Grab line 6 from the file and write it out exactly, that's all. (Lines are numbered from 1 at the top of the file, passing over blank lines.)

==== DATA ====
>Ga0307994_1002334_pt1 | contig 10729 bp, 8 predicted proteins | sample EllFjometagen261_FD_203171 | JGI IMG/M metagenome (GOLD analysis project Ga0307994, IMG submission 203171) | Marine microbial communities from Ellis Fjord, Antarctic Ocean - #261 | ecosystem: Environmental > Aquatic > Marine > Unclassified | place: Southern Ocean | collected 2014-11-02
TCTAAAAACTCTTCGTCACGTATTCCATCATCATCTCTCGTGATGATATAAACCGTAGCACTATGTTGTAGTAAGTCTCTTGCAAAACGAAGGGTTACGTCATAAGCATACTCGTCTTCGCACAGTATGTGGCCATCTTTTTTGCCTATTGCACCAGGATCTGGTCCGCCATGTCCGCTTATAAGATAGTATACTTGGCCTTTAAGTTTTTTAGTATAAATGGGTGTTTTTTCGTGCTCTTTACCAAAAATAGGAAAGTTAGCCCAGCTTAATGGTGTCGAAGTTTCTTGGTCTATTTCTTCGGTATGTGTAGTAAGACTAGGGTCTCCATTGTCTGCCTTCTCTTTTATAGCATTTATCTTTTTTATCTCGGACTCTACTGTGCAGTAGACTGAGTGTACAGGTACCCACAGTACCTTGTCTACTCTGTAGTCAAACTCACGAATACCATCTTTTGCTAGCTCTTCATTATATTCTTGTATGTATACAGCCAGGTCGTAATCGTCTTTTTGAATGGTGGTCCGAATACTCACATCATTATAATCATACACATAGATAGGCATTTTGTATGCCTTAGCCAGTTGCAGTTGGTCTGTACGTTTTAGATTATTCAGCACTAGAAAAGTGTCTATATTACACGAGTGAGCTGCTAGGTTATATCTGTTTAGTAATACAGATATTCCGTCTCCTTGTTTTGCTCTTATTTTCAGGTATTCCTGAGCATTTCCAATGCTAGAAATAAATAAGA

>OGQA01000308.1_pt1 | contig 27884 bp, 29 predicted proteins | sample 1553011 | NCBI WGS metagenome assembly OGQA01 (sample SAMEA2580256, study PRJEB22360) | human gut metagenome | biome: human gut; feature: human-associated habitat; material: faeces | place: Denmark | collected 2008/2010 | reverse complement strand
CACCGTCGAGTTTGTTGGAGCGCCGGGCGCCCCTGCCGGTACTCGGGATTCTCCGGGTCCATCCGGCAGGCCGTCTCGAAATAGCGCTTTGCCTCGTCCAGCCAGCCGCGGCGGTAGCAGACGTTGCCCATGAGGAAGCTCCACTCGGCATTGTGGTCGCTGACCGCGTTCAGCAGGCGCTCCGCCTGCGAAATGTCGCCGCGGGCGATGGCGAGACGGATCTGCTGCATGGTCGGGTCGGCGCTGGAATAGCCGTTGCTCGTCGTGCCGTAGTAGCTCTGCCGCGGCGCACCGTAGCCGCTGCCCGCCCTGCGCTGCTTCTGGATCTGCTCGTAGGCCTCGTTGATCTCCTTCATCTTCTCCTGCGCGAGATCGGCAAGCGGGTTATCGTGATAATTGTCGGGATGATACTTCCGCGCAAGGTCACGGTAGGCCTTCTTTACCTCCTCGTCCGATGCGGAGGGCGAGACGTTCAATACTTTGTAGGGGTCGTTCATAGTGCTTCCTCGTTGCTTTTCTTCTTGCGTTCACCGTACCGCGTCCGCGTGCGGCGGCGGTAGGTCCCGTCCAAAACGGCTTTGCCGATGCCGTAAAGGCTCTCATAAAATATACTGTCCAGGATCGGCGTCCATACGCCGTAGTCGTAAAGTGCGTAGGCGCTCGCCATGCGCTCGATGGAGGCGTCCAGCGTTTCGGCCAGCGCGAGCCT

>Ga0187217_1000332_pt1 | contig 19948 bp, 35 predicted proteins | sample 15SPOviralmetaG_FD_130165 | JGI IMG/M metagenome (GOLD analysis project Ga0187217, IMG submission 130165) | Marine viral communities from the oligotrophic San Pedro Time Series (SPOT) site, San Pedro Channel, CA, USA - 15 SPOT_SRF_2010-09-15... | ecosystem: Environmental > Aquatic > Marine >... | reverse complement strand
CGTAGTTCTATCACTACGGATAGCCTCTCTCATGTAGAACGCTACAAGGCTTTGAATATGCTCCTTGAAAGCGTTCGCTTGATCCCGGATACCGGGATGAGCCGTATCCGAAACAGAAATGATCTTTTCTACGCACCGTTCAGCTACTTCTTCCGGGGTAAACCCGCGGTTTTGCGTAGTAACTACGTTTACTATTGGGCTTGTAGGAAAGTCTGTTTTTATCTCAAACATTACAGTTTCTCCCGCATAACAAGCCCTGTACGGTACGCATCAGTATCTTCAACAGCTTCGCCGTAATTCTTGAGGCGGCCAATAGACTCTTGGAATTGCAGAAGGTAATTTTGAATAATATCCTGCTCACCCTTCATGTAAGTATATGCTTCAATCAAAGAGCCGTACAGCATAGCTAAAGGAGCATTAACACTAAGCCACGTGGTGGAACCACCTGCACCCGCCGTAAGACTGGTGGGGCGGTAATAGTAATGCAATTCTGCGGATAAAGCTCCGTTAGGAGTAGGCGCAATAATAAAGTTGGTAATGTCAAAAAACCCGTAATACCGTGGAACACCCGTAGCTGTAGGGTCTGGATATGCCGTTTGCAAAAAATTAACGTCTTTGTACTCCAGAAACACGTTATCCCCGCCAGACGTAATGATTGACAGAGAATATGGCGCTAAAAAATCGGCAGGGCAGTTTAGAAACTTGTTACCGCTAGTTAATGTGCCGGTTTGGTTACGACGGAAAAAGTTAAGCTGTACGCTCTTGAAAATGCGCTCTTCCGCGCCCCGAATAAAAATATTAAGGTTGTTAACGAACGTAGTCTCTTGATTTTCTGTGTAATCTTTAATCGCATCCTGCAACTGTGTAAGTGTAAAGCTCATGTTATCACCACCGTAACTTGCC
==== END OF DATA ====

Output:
CGTAGTTCTATCACTACGGATAGCCTCTCTCATGTAGAACGCTACAAGGCTTTGAATATGCTCCTTGAAAGCGTTCGCTTGATCCCGGATACCGGGATGAGCCGTATCCGAAACAGAAATGATCTTTTCTACGCACCGTTCAGCTACTTCTTCCGGGGTAAACCCGCGGTTTTGCGTAGTAACTACGTTTACTATTGGGCTTGTAGGAAAGTCTGTTTTTATCTCAAACATTACAGTTTCTCCCGCATAACAAGCCCTGTACGGTACGCATCAGTATCTTCAACAGCTTCGCCGTAATTCTTGAGGCGGCCAATAGACTCTTGGAATTGCAGAAGGTAATTTTGAATAATATCCTGCTCACCCTTCATGTAAGTATATGCTTCAATCAAAGAGCCGTACAGCATAGCTAAAGGAGCATTAACACTAAGCCACGTGGTGGAACCACCTGCACCCGCCGTAAGACTGGTGGGGCGGTAATAGTAATGCAATTCTGCGGATAAAGCTCCGTTAGGAGTAGGCGCAATAATAAAGTTGGTAATGTCAAAAAACCCGTAATACCGTGGAACACCCGTAGCTGTAGGGTCTGGATATGCCGTTTGCAAAAAATTAACGTCTTTGTACTCCAGAAACACGTTATCCCCGCCAGACGTAATGATTGACAGAGAATATGGCGCTAAAAAATCGGCAGGGCAGTTTAGAAACTTGTTACCGCTAGTTAATGTGCCGGTTTGGTTACGACGGAAAAAGTTAAGCTGTACGCTCTTGAAAATGCGCTCTTCCGCGCCCCGAATAAAAATATTAAGGTTGTTAACGAACGTAGTCTCTTGATTTTCTGTGTAATCTTTAATCGCATCCTGCAACTGTGTAAGTGTAAAGCTCATGTTATCACCACCGTAACTTGCC